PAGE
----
Mercury (total and methyl) was evaluated in snow samples collected near a major mercury emission source on the Idaho National Engineering and Environmental Laboratory (INEEL) insoutheastern Idaho and 160 km downwind in Teton Range in westernWyoming. The sampling was done to assess near-field (<12 km)deposition rates around the source, compare them to those measured in a relatively remote, pristine downwind location, andto use the measurements to develop improved, site-specific modelinput parameters for precipitation scavenging coefficient and thefraction of Hg emissions deposited locally. Measured snow waterconcentrations (ng L-1) were converted to deposition (ugm-2) using the sample location snow water equivalent. Thedeposition was then compared to that predicted using the ISC3 airdispersion/deposition model which was run with a range ofparticle and vapor scavenging coefficient input values. Acceptedmodel statistical performance measures (fractional bias andnormalized mean square error) were calculated for the differentmodeling runs, and the best model performance was selected. Measured concentrations close to the source (average = 5.3 ngL-1) were about twice those measured in the Teton Range(average = 2.7 ng L-1) which were within the expected rangeof values for remote background areas. For most of the samplinglocations, the ISC3 model predicted within a factor of two of theobserved deposition. The best modeling performance was obtainedusing a scavenging coefficient value for 0.25 μm diameterparticulate and the assumption that all of the mercury isreactive Hg(II) and subject to local deposition. A 0.1 μm particle assumption provided conservative overprediction of thedata, while a vapor assumption resulted in highly variable predictions. Partitioning a fraction of the Hg emissions to elemental Hg(0) (a U.S. EPA default assumption for combustion facility risk assessments) would have underpredicted the observed fallout.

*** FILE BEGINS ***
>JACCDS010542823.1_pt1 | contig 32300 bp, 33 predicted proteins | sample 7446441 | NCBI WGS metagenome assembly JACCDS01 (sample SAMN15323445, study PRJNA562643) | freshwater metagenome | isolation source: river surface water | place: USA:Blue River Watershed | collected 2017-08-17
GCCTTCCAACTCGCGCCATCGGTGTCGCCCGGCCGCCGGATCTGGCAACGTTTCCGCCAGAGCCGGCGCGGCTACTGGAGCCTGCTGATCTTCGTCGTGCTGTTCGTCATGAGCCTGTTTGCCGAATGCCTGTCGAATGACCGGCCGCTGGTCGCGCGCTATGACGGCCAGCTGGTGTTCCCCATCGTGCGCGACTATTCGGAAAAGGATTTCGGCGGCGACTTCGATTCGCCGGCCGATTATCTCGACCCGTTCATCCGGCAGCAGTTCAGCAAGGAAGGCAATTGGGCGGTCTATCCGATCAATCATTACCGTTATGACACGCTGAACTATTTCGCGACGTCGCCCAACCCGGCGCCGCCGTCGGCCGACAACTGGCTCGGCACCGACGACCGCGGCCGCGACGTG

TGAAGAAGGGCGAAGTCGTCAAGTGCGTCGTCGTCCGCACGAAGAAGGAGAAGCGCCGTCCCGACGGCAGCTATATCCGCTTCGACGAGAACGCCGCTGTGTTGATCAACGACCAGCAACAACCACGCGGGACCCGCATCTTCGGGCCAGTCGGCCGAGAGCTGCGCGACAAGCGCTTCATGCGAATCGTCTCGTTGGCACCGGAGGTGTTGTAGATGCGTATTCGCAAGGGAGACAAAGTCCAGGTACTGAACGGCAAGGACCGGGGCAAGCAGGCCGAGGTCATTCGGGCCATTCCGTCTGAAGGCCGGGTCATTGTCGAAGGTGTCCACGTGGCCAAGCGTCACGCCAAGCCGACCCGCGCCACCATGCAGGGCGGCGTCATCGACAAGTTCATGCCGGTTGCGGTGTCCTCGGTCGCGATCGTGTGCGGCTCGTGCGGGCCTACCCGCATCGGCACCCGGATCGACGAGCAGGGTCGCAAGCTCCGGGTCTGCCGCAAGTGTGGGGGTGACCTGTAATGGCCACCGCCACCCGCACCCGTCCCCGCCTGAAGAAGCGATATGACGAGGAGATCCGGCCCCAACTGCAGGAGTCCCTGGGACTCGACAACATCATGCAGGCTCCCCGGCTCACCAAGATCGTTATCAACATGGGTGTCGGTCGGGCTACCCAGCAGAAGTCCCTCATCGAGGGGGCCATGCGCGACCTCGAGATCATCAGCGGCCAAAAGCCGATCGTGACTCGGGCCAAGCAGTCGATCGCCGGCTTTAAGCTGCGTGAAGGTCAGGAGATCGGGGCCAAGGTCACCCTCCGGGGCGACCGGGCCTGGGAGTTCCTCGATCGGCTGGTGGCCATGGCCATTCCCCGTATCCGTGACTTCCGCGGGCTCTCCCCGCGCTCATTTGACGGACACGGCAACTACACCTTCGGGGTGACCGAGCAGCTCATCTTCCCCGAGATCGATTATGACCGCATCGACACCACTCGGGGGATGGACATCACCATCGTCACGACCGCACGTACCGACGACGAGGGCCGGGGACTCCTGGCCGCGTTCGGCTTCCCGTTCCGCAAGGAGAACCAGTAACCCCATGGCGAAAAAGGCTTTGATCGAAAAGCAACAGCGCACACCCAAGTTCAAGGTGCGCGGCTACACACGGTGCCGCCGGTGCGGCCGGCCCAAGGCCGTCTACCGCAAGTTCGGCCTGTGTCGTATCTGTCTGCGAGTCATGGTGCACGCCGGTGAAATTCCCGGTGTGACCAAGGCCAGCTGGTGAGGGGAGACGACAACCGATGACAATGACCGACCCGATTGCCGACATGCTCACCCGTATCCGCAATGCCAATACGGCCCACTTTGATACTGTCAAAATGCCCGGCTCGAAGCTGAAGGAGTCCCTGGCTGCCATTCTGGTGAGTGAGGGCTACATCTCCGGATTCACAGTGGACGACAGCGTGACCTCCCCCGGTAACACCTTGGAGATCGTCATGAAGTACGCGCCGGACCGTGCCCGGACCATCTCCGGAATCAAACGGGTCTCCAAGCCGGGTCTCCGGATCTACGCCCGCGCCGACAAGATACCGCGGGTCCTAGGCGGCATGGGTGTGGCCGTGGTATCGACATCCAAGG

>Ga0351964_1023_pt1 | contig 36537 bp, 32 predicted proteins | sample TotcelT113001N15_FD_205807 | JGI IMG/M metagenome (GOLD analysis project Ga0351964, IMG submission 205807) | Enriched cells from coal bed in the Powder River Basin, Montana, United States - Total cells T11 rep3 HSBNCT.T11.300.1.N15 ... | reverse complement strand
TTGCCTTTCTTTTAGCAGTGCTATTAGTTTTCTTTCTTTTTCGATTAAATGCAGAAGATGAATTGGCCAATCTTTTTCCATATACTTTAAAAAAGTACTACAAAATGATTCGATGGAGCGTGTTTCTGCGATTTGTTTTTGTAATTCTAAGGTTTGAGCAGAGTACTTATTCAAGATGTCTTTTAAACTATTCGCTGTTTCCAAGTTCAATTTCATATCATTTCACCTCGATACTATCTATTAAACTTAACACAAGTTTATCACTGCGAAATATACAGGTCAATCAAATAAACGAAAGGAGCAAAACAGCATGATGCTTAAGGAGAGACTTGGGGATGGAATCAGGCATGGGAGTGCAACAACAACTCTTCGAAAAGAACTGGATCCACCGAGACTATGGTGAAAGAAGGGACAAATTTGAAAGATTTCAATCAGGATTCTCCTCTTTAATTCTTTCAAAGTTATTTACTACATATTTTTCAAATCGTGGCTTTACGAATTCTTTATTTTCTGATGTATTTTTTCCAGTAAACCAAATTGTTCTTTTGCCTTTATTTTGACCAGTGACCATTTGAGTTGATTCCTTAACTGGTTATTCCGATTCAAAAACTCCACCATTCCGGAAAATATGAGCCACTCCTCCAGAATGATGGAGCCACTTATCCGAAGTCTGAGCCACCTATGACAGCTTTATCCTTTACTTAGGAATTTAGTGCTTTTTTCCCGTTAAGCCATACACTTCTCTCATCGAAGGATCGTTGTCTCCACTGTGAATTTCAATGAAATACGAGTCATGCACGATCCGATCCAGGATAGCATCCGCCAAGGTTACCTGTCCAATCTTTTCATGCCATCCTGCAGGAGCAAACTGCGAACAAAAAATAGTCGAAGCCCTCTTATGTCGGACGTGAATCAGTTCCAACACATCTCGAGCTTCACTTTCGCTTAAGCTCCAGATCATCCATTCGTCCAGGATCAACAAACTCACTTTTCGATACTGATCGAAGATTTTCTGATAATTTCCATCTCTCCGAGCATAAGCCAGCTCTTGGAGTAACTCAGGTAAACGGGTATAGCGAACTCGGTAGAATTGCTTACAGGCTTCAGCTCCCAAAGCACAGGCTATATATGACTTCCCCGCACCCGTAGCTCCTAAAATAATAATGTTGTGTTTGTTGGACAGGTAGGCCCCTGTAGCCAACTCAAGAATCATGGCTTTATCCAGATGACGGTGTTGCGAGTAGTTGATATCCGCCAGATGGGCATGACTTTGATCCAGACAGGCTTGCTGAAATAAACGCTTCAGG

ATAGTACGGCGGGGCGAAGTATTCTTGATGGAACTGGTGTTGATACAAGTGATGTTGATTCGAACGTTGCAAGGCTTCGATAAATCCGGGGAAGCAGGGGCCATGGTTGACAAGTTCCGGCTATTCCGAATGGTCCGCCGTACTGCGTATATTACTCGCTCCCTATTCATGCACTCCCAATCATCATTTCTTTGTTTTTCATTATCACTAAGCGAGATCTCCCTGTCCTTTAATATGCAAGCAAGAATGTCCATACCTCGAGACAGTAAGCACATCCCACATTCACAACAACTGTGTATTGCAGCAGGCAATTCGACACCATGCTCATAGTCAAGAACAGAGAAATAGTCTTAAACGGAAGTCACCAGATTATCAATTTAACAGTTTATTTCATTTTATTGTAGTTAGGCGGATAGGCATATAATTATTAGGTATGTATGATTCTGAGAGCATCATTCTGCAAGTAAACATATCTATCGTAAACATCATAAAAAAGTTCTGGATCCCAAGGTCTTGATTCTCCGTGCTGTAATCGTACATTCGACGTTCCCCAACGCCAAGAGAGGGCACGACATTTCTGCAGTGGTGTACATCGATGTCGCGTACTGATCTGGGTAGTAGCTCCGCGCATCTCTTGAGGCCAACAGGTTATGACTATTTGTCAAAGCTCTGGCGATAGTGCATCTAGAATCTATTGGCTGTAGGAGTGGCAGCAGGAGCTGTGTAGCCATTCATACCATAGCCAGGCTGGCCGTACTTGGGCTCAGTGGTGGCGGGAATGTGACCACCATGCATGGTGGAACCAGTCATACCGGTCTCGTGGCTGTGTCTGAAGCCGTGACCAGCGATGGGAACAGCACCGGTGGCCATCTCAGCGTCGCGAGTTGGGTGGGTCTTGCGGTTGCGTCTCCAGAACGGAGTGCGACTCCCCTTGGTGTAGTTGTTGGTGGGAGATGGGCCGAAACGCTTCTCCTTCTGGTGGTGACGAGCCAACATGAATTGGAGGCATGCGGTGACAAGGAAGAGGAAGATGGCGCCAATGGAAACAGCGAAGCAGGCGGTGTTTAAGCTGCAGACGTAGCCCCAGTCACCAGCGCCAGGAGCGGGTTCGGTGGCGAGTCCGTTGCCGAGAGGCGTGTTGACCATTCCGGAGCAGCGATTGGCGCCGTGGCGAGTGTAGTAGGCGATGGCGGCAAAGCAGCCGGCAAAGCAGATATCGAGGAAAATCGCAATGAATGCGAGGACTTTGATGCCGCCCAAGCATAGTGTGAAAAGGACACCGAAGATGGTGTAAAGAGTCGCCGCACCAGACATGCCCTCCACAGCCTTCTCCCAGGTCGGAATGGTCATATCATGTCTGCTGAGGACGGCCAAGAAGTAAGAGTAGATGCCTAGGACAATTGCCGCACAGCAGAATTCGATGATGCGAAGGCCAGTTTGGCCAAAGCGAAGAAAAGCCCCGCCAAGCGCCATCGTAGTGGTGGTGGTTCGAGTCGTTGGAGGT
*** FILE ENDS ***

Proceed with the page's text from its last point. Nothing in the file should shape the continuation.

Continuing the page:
|Publication Subtype||Journal Article|
|Title||Mercury deposition in snow near an industrial emission source in the western U.S. and comparison to ISC3 model predictions|
|Series title||Water, Air, & Soil Pollution|
|Contributing office(s)||Toxic Substances Hydrology Program|
|Other Geospatial||Idaho National Engineering and Environmental Laboratory|
|Google Analytic Metrics||Metrics page|